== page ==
LeBron, Wade try to recruit Peyton Manning to Dolphins


Well, if Peyton Manning comes to Miami it’s not like he is joining a super team…

But the guys from Miami’s existing super team — the Miami Heat — made their pitch to get Manning to take his talents to South Beach.

First Dwyane Wade tweeted this:

I’m just gonna put it out thr..peyton that number 18 wld look gr8 in a dolphins uniform..steve ross let’s go.. marlins & heat style..All in

Steve Ross is the star-struck owner of the Dolphins, one of the many teams that apparently have made a pitch to Manning’s people.

Then after the Heat game Wednesday LeBron James — a big football fan — threw his weight behind the Manning to Miami movement, according to our man Ira Winderman at the Sun Sentinel.

“I’m just sayin’,” LeBron said. “Dolphins need a quarterback, and Peyton’s available….

“No, (Manning is) not a friend of mine,” LeBron said. “But I’m a Miami Heat player, and I want Miami sports to be great: The U, the Dolphins, the Marlins, the Heat, of course.”

Maybe Wade, LeBron and Chris Bosh should tweet a photo of them all sitting around an empty chair and say there is just one thing missing. It worked once before.

My guess is even if Manning comes to Miami, he’ll be a little less active on the South Beach social scene than Wade and LeBron.

Magic Johnson talks with Miami Dolphins about celebrity owner role


Serena and Venus Williams own a piece of the Miami Dolphins. So does Gloria Estefan, Fergie (from Black Eyed Peas) and Marc Anthony. It’s the Dolphins celebrity owner club, part of the South Beach party atmosphere at Dolphins games (all the better to distract people from Chad Henne and that Miami offense).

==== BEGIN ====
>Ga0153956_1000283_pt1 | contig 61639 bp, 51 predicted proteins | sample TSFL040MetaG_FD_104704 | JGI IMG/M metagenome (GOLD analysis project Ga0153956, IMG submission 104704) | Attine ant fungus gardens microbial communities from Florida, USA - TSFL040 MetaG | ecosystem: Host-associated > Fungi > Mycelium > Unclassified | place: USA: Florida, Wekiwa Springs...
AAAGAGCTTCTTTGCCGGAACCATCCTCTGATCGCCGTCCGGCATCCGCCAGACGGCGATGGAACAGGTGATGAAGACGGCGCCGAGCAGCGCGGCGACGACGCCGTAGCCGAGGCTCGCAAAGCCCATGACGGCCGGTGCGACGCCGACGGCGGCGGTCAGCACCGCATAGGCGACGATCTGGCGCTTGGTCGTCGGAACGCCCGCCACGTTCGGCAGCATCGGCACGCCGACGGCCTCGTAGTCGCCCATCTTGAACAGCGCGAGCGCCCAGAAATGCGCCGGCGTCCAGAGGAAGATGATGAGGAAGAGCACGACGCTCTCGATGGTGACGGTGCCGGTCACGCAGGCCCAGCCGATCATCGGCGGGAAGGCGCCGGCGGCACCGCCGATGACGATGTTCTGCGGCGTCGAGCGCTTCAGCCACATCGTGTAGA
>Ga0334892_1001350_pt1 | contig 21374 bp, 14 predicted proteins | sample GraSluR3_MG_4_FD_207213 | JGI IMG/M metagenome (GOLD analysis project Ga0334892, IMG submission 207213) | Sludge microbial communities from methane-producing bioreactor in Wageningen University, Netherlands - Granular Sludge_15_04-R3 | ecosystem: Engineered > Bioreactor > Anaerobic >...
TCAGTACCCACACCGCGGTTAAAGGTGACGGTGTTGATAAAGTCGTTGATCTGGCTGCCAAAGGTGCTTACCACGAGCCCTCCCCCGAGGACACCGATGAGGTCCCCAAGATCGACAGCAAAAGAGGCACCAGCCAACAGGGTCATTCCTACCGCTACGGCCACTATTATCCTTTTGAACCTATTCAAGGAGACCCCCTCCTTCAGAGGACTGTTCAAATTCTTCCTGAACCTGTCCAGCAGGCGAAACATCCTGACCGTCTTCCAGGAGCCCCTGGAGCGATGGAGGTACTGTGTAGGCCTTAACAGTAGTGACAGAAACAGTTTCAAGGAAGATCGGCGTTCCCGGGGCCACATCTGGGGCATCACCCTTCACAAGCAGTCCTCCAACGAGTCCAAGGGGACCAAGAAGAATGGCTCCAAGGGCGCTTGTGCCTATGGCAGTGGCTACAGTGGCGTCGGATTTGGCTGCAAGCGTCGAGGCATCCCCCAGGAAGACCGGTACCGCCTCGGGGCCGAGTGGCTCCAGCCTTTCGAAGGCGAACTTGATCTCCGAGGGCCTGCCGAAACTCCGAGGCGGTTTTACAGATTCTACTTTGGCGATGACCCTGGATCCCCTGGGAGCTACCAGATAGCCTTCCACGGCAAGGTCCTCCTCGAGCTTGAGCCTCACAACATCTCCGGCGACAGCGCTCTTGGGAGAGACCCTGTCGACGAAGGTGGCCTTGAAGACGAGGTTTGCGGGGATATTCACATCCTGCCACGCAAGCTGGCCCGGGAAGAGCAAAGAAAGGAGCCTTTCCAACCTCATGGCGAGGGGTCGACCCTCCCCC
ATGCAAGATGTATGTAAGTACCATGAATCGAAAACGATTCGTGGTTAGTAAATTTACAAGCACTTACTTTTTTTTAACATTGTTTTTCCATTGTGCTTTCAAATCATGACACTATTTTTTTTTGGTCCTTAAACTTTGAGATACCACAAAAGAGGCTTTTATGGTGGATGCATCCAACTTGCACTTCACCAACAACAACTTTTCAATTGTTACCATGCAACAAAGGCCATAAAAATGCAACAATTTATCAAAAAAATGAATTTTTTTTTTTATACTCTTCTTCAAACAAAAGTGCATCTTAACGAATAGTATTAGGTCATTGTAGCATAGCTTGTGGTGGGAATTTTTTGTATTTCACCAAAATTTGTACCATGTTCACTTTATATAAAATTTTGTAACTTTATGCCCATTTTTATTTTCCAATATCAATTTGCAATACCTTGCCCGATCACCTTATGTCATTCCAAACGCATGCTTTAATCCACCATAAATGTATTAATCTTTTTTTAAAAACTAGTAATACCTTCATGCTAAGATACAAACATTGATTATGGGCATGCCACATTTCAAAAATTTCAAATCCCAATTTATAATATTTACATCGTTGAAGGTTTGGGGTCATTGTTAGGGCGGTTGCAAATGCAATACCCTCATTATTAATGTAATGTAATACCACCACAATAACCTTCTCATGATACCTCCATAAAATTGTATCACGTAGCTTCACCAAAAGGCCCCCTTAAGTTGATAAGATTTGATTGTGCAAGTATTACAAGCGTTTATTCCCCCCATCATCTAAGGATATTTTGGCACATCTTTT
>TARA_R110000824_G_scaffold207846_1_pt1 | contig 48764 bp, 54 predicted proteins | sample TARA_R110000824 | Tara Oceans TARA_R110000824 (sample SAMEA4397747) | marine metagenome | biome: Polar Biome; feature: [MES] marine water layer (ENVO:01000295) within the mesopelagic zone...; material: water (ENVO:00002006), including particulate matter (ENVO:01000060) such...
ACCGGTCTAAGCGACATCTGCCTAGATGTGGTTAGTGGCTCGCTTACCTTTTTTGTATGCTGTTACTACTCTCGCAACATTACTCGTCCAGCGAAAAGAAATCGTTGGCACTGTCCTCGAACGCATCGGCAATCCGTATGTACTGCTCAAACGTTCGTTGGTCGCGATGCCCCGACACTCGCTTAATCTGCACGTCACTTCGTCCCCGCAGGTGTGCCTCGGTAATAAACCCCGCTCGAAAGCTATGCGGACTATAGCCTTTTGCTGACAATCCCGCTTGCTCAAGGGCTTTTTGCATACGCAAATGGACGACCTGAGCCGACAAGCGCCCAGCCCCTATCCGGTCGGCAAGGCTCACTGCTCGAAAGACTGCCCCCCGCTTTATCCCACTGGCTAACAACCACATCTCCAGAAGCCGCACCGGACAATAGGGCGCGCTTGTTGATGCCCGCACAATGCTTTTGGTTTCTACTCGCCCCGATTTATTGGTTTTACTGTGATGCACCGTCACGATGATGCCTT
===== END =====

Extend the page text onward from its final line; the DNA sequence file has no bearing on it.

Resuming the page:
Now Magic Johnson has spoken to main Dolphins owner Stephen Ross about a role, according to the Associated Press.

“I like Stephen Ross a lot,” Johnson said Friday while attending the Miami Heat’s game against Orlando. “Of course if he wants me to do business with him, we’re going to do business together. If I can’t get something done in L.A. and if he asks me to join the Dolphins, would I? Of course I would.”

“He’s a smart businessman, and he’s a fun businessman,” Johnson said. “See, that’s the difference between a lot of owners. He understands marketing and making it fun, a great atmosphere.

“But my No. 1 priority is to bring the NFL back to L.A.”

If your goal is to bring the NFL back to Los Angeles, it’s smart to have a fallback plan.

Magic recently sold off his 4.5 percent of the Lakers, as well as selling off the 105 Starbucks that he owned. That’s a lot of cash on hand, which he wants to use to start to turn that into an ownership stake in a professional sports team.

I don’t see this working out. The celebrity owners of the Dolphins are figureheads, Magic is looking for a meaty role. He wants to be the face of an NFL franchise in Los Angeles or an NBA team somewhere. Magic is a lot of things, but a figurehead is not one of them.

Heat, Dolphins in legal battle over who gets radio airwaves Oct. 31


WBGG — Big 105.9  in Miami — has it all. Classic rock all week, so you can get your Foreigner fix, with Miami Dolphin and Miami Heat games. It’s the perfect mix (if you actually like Foreigner for some inexplicable reason)…

Unless the Heat and Dolphins have games at same time, and both have contracts that say they have to be on the big Clear Channel station. Then everybody gets angry we are off to court, as the Hollywood Reporter had today.

The question has spilled into litigation, as the Heat have just filed legal action against Clear Channel. The team is coming off a high-profile off-season, recruiting James and Chris Bosh, but now the team is claiming that Clear Channel is breaching its contract by favoring the Dolphins.